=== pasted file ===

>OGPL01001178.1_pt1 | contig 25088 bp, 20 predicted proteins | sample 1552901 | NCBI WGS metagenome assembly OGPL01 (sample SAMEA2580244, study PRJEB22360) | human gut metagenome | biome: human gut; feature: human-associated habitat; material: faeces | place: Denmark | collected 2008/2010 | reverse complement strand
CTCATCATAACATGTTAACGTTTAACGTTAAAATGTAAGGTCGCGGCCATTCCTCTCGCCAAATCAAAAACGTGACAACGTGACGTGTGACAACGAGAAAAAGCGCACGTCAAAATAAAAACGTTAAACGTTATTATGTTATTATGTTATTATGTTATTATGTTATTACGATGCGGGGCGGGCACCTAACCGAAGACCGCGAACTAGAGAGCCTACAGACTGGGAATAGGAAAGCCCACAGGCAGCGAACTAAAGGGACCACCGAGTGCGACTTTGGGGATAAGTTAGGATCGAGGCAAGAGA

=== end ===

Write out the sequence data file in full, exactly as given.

>OGPL01001178.1_pt1 | contig 25088 bp, 20 predicted proteins | sample 1552901 | NCBI WGS metagenome assembly OGPL01 (sample SAMEA2580244, study PRJEB22360) | human gut metagenome | biome: human gut; feature: human-associated habitat; material: faeces | place: Denmark | collected 2008/2010 | reverse complement strand
CTCATCATAACATGTTAACGTTTAACGTTAAAATGTAAGGTCGCGGCCATTCCTCTCGCCAAATCAAAAACGTGACAACGTGACGTGTGACAACGAGAAAAAGCGCACGTCAAAATAAAAACGTTAAACGTTATTATGTTATTATGTTATTATGTTATTATGTTATTACGATGCGGGGCGGGCACCTAACCGAAGACCGCGAACTAGAGAGCCTACAGACTGGGAATAGGAAAGCCCACAGGCAGCGAACTAAAGGGACCACCGAGTGCGACTTTGGGGATAAGTTAGGATCGAGGCAAGAGA